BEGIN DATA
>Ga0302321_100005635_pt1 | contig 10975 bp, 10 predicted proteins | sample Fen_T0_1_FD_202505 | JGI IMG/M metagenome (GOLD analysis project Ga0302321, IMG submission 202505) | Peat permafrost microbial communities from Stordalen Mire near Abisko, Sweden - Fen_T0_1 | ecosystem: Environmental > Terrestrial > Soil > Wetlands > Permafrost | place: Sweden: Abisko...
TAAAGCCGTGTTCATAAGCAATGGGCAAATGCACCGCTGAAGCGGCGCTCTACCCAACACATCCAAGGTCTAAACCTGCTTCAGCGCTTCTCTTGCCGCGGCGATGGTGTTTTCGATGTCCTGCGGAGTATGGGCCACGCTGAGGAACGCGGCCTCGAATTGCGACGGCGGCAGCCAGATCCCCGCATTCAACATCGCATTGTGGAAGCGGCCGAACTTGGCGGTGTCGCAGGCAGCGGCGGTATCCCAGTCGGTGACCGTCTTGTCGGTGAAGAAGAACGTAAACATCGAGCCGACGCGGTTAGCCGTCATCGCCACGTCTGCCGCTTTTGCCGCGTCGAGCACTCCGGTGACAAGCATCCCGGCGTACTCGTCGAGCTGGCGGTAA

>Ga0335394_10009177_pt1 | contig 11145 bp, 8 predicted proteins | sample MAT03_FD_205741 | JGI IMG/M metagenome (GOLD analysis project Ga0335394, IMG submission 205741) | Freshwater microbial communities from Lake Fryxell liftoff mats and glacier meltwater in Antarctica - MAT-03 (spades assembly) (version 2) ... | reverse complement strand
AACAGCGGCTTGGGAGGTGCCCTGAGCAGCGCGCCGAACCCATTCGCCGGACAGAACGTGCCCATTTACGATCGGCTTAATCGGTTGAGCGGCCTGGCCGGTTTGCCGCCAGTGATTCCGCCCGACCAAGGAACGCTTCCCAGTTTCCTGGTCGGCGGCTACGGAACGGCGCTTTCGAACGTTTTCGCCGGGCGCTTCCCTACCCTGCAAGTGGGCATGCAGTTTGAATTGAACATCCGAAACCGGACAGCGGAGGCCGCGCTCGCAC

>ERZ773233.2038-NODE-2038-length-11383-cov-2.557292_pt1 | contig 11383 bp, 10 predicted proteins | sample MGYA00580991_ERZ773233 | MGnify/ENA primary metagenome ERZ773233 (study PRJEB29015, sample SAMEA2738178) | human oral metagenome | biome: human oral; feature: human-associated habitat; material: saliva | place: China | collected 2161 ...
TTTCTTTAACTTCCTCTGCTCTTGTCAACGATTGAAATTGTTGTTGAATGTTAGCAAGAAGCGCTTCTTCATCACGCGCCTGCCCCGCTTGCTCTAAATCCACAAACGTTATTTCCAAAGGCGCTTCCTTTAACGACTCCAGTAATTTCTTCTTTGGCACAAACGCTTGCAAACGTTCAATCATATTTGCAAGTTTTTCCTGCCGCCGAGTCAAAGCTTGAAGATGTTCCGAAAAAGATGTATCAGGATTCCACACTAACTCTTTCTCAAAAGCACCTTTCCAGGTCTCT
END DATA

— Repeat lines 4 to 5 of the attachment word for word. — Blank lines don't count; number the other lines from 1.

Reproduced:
AACAGCGGCTTGGGAGGTGCCCTGAGCAGCGCGCCGAACCCATTCGCCGGACAGAACGTGCCCATTTACGATCGGCTTAATCGGTTGAGCGGCCTGGCCGGTTTGCCGCCAGTGATTCCGCCCGACCAAGGAACGCTTCCCAGTTTCCTGGTCGGCGGCTACGGAACGGCGCTTTCGAACGTTTTCGCCGGGCGCTTCCCTACCCTGCAAGTGGGCATGCAGTTTGAATTGAACATCCGAAACCGGACAGCGGAGGCCGCGCTCGCAC

>ERZ773233.2038-NODE-2038-length-11383-cov-2.557292_pt1 | contig 11383 bp, 10 predicted proteins | sample MGYA00580991_ERZ773233 | MGnify/ENA primary metagenome ERZ773233 (study PRJEB29015, sample SAMEA2738178) | human oral metagenome | biome: human oral; feature: human-associated habitat; material: saliva | place: China | collected 2161 ...